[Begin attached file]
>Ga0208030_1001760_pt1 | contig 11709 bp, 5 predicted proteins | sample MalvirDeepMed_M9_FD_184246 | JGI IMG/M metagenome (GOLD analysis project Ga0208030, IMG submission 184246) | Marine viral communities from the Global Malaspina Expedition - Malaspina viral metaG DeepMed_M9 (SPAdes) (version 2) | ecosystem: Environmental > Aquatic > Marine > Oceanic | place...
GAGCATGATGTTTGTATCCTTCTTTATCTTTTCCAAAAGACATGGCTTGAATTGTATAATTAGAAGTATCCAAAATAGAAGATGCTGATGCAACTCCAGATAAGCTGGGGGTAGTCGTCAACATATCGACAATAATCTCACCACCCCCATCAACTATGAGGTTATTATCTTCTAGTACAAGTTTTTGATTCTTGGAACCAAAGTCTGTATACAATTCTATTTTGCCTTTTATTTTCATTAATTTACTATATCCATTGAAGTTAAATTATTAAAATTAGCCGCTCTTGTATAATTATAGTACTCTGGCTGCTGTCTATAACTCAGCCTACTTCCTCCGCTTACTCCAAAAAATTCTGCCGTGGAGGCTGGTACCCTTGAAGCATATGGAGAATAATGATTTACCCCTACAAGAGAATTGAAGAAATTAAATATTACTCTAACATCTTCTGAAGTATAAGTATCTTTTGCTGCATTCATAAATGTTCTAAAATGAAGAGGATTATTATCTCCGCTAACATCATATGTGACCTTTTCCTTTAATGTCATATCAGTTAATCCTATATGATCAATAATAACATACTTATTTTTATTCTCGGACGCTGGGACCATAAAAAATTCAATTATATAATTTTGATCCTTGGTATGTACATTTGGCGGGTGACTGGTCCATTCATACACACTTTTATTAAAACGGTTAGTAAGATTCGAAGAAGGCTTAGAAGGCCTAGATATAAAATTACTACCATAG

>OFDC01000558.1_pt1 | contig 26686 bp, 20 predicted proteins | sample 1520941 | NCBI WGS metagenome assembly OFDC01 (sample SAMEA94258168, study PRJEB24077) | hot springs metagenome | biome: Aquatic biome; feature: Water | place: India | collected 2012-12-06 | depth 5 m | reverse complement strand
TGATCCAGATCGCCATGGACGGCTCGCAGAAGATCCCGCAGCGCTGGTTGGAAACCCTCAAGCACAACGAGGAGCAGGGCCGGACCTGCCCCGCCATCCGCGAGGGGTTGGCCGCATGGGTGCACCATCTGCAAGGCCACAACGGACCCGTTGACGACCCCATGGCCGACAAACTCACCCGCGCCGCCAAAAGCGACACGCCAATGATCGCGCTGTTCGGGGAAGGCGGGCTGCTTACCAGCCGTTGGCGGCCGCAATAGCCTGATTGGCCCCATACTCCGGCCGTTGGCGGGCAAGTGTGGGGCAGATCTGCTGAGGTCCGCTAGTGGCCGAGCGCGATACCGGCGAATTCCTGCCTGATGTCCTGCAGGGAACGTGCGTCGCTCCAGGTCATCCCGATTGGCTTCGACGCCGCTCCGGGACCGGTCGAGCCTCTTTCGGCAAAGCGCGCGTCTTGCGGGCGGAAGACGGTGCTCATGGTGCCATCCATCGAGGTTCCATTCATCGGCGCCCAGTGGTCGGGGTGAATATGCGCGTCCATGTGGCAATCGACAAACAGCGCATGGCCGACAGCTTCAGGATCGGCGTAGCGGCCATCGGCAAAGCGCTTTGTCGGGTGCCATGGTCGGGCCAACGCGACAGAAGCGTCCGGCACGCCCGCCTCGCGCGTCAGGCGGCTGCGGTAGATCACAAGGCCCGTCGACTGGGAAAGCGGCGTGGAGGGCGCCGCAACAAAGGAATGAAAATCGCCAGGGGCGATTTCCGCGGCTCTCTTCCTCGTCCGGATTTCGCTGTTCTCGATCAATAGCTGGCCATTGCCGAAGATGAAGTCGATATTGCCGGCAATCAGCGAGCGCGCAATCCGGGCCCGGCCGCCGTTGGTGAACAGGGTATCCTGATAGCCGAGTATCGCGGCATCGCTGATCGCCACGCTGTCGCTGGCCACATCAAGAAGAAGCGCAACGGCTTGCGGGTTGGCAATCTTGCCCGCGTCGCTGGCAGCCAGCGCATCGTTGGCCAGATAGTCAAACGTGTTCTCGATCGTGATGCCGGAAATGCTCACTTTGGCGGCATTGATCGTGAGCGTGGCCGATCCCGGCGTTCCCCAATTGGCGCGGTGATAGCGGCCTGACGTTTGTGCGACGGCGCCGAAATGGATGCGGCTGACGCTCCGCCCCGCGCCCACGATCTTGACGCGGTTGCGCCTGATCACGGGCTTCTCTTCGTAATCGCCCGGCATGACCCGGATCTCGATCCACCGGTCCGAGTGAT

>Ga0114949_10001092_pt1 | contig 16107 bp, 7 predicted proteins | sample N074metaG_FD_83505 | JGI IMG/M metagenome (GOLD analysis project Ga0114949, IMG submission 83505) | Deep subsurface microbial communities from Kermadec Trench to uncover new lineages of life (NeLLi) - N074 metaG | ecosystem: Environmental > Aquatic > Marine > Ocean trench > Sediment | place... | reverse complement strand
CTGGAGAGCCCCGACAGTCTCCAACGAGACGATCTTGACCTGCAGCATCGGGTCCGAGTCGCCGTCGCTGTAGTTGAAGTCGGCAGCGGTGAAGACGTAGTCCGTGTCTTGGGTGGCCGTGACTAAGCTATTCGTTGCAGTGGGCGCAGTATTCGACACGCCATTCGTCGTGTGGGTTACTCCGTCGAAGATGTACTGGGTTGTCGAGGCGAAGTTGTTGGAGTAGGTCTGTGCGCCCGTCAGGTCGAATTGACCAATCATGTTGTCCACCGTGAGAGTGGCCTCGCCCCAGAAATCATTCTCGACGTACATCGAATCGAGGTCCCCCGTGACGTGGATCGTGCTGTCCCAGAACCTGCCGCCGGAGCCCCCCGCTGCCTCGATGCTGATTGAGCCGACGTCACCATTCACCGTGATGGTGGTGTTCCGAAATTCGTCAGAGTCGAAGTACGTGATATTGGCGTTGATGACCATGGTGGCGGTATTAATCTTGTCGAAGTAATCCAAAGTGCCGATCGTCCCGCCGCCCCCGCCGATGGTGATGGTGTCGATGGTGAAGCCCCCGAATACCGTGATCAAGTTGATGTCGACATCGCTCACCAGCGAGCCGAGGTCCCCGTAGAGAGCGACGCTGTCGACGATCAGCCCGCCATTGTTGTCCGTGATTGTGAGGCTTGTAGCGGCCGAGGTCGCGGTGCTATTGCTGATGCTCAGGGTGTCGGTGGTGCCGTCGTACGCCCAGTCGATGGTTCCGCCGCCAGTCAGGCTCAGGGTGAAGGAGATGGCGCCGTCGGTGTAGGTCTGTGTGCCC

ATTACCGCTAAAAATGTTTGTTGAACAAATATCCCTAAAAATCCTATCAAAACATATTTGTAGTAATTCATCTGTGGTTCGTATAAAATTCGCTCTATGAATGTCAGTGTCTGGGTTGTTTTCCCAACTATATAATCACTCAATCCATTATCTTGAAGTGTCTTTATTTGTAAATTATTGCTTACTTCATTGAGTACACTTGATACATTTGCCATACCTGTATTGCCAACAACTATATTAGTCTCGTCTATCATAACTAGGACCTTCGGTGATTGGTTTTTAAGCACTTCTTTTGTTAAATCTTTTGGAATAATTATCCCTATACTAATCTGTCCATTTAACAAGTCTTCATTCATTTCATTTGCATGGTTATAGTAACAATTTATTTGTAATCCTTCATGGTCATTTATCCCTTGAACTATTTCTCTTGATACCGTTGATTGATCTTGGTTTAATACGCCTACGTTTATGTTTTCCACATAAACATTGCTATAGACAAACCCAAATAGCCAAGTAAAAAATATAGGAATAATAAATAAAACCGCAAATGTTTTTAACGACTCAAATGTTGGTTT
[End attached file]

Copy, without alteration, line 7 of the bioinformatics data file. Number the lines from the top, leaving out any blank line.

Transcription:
ATTACCGCTAAAAATGTTTGTTGAACAAATATCCCTAAAAATCCTATCAAAACATATTTGTAGTAATTCATCTGTGGTTCGTATAAAATTCGCTCTATGAATGTCAGTGTCTGGGTTGTTTTCCCAACTATATAATCACTCAATCCATTATCTTGAAGTGTCTTTATTTGTAAATTATTGCTTACTTCATTGAGTACACTTGATACATTTGCCATACCTGTATTGCCAACAACTATATTAGTCTCGTCTATCATAACTAGGACCTTCGGTGATTGGTTTTTAAGCACTTCTTTTGTTAAATCTTTTGGAATAATTATCCCTATACTAATCTGTCCATTTAACAAGTCTTCATTCATTTCATTTGCATGGTTATAGTAACAATTTATTTGTAATCCTTCATGGTCATTTATCCCTTGAACTATTTCTCTTGATACCGTTGATTGATCTTGGTTTAATACGCCTACGTTTATGTTTTCCACATAAACATTGCTATAGACAAACCCAAATAGCCAAGTAAAAAATATAGGAATAATAAATAAAACCGCAAATGTTTTTAACGACTCAAATGTTGGTTT